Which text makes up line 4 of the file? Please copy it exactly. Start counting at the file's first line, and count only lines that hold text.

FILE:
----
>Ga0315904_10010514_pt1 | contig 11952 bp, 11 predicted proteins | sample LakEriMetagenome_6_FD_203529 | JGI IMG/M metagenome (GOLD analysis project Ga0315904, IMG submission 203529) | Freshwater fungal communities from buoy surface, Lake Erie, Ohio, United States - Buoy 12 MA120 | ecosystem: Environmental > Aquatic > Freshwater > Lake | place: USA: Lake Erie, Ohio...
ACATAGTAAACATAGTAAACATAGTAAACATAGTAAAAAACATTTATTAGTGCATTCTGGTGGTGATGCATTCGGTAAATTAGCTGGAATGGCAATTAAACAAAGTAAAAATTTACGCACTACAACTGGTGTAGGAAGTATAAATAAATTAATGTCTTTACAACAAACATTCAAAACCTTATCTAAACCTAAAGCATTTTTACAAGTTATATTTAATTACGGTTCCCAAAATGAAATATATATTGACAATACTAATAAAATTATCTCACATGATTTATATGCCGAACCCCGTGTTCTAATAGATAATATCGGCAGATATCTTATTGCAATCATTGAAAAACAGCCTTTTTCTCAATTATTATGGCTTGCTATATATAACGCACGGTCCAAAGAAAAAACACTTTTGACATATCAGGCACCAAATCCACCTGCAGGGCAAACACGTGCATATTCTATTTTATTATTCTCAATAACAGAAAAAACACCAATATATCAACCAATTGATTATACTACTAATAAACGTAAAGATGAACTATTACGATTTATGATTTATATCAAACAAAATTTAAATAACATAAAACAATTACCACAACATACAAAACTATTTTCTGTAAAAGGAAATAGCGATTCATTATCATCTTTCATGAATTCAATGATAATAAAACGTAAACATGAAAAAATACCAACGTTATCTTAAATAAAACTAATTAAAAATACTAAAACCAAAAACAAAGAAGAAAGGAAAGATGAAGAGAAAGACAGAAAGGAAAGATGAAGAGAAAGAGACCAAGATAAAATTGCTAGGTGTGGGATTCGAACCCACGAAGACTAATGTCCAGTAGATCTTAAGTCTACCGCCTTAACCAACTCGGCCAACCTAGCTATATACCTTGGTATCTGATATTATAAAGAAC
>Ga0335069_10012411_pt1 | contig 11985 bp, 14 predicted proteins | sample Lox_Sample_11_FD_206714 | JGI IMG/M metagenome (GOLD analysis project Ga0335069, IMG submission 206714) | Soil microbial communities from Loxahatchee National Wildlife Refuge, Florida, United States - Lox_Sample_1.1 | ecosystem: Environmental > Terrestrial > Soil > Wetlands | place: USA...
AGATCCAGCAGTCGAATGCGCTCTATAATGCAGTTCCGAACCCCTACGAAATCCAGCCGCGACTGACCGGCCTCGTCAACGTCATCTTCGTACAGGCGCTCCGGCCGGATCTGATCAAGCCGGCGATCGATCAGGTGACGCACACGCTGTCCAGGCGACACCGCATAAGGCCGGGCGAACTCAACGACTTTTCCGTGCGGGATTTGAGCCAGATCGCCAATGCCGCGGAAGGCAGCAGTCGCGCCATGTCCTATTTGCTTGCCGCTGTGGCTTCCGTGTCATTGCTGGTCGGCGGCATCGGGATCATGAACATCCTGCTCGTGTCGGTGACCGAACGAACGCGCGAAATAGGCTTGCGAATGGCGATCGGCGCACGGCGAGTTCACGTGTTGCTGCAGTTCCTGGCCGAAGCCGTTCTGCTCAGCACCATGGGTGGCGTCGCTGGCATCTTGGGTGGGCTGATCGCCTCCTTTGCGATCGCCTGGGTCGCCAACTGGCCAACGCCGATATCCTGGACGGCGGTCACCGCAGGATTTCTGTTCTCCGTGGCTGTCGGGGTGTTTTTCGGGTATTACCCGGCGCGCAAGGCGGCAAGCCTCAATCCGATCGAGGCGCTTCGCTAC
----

AGATCCAGCAGTCGAATGCGCTCTATAATGCAGTTCCGAACCCCTACGAAATCCAGCCGCGACTGACCGGCCTCGTCAACGTCATCTTCGTACAGGCGCTCCGGCCGGATCTGATCAAGCCGGCGATCGATCAGGTGACGCACACGCTGTCCAGGCGACACCGCATAAGGCCGGGCGAACTCAACGACTTTTCCGTGCGGGATTTGAGCCAGATCGCCAATGCCGCGGAAGGCAGCAGTCGCGCCATGTCCTATTTGCTTGCCGCTGTGGCTTCCGTGTCATTGCTGGTCGGCGGCATCGGGATCATGAACATCCTGCTCGTGTCGGTGACCGAACGAACGCGCGAAATAGGCTTGCGAATGGCGATCGGCGCACGGCGAGTTCACGTGTTGCTGCAGTTCCTGGCCGAAGCCGTTCTGCTCAGCACCATGGGTGGCGTCGCTGGCATCTTGGGTGGGCTGATCGCCTCCTTTGCGATCGCCTGGGTCGCCAACTGGCCAACGCCGATATCCTGGACGGCGGTCACCGCAGGATTTCTGTTCTCCGTGGCTGTCGGGGTGTTTTTCGGGTATTACCCGGCGCGCAAGGCGGCAAGCCTCAATCCGATCGAGGCGCTTCGCTAC